Conference Agenda

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Session Overview
05-11: Land Rental Markets and Structural Transformation
Wednesday, 22/Mar/2017:
8:30am - 10:00am

Session Chair: Hosaena Ghebru, International Food Policy Research Institute, United States of America
Location: MC 8-100


Land rental markets participation and its impact on fixed investment and household Welfare: Evidence from China Apple Production Sites

Jianyun Hou1,2, Jundi Liu1, Xuexi Huo1, Runsheng Yin2

1Northwest Agriculture & Forestry University, People's Republic of China; 2Michigan State University,United States of American

To identify the determinants of affecting farmers’ land rental decision and quantify the effect from renting in land on households’ investment and economy welfare, original data from two specialized apple production sits of China are applied. By analyzing the access of land, labor, credit and insurance markets together, results indicate that economy of scale, efficient credit and insurance supply, laborsaving cultivation technology adoption and the motivation of reducing land fragmentation are the main forces to encourage households renting in land. Fixed investment improves with farm scales expanding and more access to credit and insurance. Renting in land from market will produce obvious welfare gains, including household agricultural income, total income and family expenditure.


How do land rental markets affect household income? Evidence from Rural Jiangsu, P.R. China

Lan Zhang2, Shuyi Feng2, Nico Heerink1,2, Futian Qu2, Arie Kuyvenhoven1,2

1Wageningen University, Netherlands, The; 2Nanjing Agricultural University, P.R. China

The development of land rental markets in developing countries attracts much attention, but little is known about its impact on household incomes. This study empirically examines the effects of land rental decisions of farm households on their income and income components, i.e. farm, off-farm and transfer income, taking into account potential endogeneity of land rental decisions. Rural household survey data for 1,080 households in 128 villages in Jiangsu Province, China are used to estimate these effects. Quantile regressions are used to examine to what extent effects differ between income groups. Results indicate that lessee households generate higher total income as compared to autarkic households, in particular in the lower income groups, although they earn higher farm income throughout the entire farm income distribution. No significant differences in off-farm income between transacting households (i.e. lessee households or lessor households) and autarkic households are found. Transfer income of lessor households is significantly lower than those of autarkic households, especially those in the low-income quantiles.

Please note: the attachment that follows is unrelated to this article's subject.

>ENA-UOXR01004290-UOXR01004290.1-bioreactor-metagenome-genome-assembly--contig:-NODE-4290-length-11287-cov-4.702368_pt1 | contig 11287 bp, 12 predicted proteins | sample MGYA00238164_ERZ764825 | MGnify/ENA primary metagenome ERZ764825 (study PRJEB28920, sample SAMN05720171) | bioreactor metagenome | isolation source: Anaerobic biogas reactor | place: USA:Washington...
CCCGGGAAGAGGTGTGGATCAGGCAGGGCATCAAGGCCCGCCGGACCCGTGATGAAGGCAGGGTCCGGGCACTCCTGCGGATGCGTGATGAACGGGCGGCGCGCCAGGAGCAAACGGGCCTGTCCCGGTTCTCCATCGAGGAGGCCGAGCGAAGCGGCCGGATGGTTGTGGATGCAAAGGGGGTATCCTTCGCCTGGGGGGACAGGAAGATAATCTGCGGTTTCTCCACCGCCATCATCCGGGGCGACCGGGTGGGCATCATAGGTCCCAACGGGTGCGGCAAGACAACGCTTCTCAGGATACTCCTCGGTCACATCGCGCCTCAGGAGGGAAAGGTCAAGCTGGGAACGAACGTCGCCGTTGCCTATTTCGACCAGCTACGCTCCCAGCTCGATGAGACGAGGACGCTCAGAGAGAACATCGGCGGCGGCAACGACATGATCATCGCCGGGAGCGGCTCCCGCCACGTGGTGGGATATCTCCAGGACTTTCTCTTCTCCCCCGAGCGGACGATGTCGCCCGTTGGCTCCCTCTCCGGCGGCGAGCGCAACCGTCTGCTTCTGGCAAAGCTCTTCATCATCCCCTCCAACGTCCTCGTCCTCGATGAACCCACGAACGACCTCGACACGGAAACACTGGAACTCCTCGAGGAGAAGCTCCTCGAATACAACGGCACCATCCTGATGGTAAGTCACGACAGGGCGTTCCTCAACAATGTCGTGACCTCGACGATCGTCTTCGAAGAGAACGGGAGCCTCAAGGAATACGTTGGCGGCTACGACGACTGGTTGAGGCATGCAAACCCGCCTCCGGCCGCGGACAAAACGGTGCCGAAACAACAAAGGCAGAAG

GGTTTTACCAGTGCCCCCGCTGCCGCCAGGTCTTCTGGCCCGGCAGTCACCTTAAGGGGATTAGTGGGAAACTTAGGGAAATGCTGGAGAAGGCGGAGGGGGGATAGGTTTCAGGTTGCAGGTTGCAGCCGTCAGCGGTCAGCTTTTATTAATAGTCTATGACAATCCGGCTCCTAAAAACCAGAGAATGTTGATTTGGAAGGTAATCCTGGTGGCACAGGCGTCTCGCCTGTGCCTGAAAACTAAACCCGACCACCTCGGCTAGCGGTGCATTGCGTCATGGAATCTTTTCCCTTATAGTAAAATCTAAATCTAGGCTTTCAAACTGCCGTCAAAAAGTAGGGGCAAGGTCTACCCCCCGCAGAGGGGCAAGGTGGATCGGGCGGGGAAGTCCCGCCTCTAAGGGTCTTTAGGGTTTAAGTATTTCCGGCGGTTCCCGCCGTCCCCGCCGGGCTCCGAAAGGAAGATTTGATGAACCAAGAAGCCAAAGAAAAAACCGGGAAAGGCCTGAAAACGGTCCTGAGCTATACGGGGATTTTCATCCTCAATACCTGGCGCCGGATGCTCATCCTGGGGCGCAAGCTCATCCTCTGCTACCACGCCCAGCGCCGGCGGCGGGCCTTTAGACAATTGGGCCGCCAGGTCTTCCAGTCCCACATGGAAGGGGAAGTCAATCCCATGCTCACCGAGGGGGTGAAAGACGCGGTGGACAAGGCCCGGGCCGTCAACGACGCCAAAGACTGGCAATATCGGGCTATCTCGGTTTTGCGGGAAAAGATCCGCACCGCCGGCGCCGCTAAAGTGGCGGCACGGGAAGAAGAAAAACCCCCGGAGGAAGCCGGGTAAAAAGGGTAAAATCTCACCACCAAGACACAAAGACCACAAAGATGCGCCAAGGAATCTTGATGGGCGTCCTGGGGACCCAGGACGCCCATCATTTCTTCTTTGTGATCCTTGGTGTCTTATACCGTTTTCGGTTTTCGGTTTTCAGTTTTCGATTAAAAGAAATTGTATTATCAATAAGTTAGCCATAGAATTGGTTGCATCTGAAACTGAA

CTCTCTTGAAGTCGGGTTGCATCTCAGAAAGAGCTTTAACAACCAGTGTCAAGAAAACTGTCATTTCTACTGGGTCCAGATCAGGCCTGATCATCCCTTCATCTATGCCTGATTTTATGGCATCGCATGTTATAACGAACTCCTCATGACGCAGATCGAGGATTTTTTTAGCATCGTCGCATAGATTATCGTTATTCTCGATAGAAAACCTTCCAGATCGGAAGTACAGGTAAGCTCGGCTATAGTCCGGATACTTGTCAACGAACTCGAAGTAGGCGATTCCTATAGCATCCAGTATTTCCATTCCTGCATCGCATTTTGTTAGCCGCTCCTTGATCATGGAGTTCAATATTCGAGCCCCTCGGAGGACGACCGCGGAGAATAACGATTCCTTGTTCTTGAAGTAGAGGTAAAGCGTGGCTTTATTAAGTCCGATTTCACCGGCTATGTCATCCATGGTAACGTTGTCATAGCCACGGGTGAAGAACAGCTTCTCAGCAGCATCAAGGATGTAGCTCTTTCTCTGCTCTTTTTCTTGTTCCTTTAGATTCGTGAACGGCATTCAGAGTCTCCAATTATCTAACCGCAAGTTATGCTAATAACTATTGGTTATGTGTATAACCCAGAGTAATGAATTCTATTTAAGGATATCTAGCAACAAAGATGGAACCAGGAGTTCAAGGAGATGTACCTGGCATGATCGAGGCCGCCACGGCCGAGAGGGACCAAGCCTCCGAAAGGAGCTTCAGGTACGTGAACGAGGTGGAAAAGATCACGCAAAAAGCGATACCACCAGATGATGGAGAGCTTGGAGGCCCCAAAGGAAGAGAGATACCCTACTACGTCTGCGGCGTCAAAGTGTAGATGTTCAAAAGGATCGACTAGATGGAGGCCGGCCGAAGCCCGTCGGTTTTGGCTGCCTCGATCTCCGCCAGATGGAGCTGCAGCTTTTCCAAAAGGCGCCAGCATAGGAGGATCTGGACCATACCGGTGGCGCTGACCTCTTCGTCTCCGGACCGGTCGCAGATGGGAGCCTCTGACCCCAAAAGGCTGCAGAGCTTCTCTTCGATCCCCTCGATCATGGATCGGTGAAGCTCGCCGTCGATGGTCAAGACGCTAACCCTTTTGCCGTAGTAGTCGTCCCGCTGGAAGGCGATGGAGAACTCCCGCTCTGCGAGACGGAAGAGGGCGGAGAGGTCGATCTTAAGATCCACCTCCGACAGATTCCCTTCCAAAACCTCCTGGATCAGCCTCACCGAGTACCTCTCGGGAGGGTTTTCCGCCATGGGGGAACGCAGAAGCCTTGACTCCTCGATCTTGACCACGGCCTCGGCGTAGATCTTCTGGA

Inheritance System, Tenure Security And The Functioning Of Land Rental Markets in Rural Pakistan

A. Edwige Tia1, B. James Deaton1, Getu Hailu1, Hina Nazli2

1University of Guelph, Canada; 2International Food Policy Research Institute (IFPRI)

This paper provides empirical insights into the manner by which rural farmers in Pakistan access farmland. Our results suggest that approximately 86% of owned land is inherited, 13% is purchased and the remaining 1% is acquired through other means (e.g., gifts, illegal settlements). Moreover, we review the different ways ownership is documented. We find that variation in formal documentation is not associated with variation in perceptions of tenure security in the case of inherited land. An important component of our paper is an exploration of rental arrangements. We use the Pakistan Rural Household Panel Survey round 3.5 conducted during 2014-2015. Forty percent of the survey respondents rent-in farmland. Of these households, forty-eight percent are landless Hence, rental arrangements are an important pathway by which land is redistributed to enable agricultural production. Using regression analysis, we examine the influence of key endowments – e.g., land ownership – on the redistribution of land for production purposes. Our findings generate a better understanding of the relationships between formalization and perceptions of land tenure security as well as land ownership and participation in rental arrangements. Our findings are relevant to ongoing efforts to improve land governance and agricultural production in rural areas of Pakistan.


Effects of Land Rights Certification on Rural Credit Market and the Market for Land Transfers ---- Evidence from China

Longyao Zhang1, Wenli Cheng2, Bi Wu3

1Nanjing Agricultural University, China; 2Monash University, Australia; 3Research Center for Rural Economy, Ministry of Agriculture, China

This paper investigates empirically the effects of land rights certification reforms on the rural market for credit and the market for rural land transfer in China. We isolate the effect on land rights certification by comparing rural households from land rights certification pilot villages and non-pilot villages. A Difference-in-differnces approach using yearly panel surveys data from Ministry of Agriculture’s Fixed Rural Observation Point System suggest that land rights certification significantly improved rural households’ access to formal credit and reduced their reliance on informal loans. At the same time, land rights certification substantially increased households’ demand for credit. However, our DID approach seems to suggest that the increased land rental market activities in rural China were not attributable to the land rights certification reforming.